McLaren's Jenson Button has said you need to tick every box if you want to win at Barcelona's Circuit de Catalunya.

Button will be looking to bounce back in Spain after the disappointment in Bahrain, where he left empty handed [see separate story - HERE], although he knows he will need to find the sweet spot with his MP4-27, if he is to stand any chance of repeating the form that saw him win the season opener in Australia and finish second in China.

"Barcelona can be a funny circuit: we all test there so regularly that every driver knows it like the back of his hand, yet it can still be an extremely tricky place to get absolutely right," Button warned.

"But, because every team is so dialled in to the track, even having a well-sorted car isn't necessarily the answer because it's sometimes the smallest differences that determine the order.

"You need to have absolutely every box ticked if you're going to win at Barcelona. It's a place that punishes poor balance like almost nowhere else - if your car is understeering around here, then you're going to really struggle.

"There are no particularly stand-out corners, but the blast up the hill through Turns Seven and Eight and the fast right-hander at Turn Nine have a great flow and feel great when you nail it - especially in qualifying."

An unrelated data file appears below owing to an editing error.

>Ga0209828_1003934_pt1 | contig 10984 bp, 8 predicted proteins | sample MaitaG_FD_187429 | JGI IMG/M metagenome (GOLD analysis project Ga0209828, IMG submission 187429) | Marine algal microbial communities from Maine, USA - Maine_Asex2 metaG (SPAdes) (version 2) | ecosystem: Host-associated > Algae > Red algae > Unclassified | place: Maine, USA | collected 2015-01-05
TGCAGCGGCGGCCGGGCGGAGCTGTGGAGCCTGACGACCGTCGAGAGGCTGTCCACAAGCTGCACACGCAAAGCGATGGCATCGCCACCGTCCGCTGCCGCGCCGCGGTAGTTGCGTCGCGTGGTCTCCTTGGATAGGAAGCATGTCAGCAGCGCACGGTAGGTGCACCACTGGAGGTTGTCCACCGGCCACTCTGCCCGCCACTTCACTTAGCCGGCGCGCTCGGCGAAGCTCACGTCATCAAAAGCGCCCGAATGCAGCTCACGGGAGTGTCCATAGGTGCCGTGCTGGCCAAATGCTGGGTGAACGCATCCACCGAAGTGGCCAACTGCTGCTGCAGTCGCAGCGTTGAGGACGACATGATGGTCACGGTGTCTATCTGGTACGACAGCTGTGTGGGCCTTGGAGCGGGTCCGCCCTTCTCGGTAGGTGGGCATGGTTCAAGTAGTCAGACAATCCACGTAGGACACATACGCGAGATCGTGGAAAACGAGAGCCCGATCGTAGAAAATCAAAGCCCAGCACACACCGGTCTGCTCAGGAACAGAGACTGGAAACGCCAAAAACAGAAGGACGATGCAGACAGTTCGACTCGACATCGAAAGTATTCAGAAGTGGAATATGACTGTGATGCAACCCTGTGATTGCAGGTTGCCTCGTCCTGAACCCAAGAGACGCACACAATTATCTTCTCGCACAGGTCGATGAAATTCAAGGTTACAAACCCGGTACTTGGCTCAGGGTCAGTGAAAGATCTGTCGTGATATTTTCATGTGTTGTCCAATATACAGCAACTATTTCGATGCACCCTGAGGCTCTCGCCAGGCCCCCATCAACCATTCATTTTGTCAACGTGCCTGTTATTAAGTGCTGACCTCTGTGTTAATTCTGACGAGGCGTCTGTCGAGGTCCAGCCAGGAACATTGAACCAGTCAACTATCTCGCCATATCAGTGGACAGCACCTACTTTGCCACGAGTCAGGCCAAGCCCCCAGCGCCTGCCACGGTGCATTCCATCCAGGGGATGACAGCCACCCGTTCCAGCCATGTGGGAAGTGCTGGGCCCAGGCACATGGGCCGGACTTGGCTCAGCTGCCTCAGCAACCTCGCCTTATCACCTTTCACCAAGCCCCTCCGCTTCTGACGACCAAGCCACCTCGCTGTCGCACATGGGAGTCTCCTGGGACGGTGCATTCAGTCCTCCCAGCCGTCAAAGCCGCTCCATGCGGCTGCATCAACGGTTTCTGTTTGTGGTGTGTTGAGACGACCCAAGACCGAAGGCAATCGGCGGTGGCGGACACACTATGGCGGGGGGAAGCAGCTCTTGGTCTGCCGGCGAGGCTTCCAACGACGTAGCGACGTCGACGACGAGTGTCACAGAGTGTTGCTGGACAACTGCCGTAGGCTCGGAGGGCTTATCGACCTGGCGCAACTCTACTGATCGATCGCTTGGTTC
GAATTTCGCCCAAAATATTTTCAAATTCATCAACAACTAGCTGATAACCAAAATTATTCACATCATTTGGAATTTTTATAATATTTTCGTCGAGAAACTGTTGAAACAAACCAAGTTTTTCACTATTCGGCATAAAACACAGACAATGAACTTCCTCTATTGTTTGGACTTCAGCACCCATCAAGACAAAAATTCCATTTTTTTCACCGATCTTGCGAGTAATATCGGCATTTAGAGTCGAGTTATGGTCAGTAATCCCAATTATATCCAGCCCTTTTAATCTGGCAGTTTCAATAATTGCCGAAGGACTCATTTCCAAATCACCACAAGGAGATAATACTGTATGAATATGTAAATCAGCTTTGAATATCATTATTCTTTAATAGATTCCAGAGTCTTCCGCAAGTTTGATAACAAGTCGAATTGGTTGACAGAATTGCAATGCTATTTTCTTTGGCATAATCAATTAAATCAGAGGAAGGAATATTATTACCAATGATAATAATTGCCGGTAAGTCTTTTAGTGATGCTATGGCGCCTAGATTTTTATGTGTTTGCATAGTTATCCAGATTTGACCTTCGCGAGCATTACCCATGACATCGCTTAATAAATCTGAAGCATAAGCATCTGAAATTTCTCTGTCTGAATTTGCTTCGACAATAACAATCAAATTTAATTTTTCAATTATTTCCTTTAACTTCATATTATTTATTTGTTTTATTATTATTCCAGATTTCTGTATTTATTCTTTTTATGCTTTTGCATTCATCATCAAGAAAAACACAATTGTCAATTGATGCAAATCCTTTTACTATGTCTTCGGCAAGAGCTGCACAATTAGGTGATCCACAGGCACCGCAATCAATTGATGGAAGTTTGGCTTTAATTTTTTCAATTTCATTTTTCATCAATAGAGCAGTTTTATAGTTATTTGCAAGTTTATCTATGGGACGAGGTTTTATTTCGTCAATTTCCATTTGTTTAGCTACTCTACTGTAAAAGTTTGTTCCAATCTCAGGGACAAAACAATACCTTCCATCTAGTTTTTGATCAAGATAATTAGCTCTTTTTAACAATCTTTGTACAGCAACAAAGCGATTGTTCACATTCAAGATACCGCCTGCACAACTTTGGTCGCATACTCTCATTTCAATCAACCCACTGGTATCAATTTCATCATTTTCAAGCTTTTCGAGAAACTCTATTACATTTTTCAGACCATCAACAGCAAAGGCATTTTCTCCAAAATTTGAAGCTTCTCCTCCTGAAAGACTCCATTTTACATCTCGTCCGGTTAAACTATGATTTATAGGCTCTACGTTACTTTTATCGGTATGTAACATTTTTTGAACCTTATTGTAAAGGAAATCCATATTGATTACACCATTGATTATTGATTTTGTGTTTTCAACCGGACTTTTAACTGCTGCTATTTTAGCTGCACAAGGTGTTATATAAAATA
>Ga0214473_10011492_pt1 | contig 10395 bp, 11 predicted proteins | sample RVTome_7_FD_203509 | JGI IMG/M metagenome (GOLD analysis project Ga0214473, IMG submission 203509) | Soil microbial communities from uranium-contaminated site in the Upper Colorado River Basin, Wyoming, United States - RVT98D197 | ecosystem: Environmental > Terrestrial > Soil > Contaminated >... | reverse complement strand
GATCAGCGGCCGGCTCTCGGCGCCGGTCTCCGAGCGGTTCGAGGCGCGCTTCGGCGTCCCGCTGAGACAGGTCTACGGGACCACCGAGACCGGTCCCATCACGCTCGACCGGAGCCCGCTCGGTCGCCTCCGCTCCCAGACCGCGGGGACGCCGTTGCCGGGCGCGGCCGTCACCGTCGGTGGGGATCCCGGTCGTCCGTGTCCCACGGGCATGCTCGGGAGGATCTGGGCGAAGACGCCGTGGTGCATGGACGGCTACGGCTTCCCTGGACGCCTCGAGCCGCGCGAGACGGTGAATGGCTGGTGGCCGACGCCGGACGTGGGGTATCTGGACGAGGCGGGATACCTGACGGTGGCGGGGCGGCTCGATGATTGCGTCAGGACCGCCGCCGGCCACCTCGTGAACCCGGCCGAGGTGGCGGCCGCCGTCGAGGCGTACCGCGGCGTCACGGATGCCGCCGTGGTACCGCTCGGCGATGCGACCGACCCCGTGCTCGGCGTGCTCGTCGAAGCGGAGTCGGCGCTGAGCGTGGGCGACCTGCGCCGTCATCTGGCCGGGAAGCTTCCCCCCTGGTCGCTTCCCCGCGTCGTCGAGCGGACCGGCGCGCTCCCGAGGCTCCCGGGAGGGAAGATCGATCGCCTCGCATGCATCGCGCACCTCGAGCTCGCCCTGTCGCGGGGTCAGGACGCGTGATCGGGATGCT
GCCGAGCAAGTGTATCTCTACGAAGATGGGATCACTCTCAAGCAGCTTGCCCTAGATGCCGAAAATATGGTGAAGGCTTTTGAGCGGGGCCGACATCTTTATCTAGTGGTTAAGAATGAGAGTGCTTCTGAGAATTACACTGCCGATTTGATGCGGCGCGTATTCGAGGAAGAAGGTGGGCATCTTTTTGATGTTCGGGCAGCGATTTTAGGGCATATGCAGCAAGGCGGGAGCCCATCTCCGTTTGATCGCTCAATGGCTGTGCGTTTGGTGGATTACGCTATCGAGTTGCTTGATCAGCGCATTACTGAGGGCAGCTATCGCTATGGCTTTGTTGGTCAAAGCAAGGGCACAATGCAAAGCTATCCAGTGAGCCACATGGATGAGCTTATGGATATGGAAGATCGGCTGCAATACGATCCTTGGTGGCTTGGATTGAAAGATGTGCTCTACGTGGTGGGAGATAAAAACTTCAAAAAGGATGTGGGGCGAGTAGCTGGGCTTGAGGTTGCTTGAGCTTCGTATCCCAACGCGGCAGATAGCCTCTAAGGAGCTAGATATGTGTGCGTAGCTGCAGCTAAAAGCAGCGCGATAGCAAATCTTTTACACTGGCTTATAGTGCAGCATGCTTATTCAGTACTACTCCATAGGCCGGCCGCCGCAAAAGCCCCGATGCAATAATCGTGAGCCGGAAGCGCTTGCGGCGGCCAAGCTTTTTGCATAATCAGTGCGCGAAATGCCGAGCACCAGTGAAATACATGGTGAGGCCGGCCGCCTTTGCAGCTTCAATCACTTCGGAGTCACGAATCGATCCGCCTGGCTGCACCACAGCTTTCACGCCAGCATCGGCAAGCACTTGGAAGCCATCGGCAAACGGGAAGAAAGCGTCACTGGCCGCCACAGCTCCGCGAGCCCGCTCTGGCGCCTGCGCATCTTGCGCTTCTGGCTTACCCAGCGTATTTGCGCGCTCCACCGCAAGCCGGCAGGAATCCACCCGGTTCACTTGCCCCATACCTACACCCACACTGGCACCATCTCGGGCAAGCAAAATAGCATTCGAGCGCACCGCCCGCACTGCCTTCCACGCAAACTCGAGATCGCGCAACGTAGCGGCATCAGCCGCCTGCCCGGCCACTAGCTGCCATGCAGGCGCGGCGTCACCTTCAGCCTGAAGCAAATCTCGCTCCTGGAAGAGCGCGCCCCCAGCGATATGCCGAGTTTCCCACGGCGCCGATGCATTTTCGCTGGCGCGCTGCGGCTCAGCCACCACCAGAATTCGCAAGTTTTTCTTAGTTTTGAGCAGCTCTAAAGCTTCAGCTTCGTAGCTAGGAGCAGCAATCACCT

McLaren boss Martin Whitmarsh meanwhile concurs that there is a fine line between getting things right and wrong at the 4.655 km track.

"I think the drivers and the engineers enjoy the tricky technical challenge of Barcelona's Circuit de Catalunya. You really operate your set-up on fine limits around here: every team's balance is so refined that even the slightest imperfections become highlighted. Get it right and you tend to have a serene afternoon, get it wrong and you'll be hitting trouble, and traffic, throughout the race," he stated.

"As we've seen in the first four races though, added to that mix will be the additional conundrum of managing the tyres - Barcelona should give all the teams a clearer understanding of how the tyres behave in what's likely to be a 'typical' European race climate. But there will still be plenty to learn."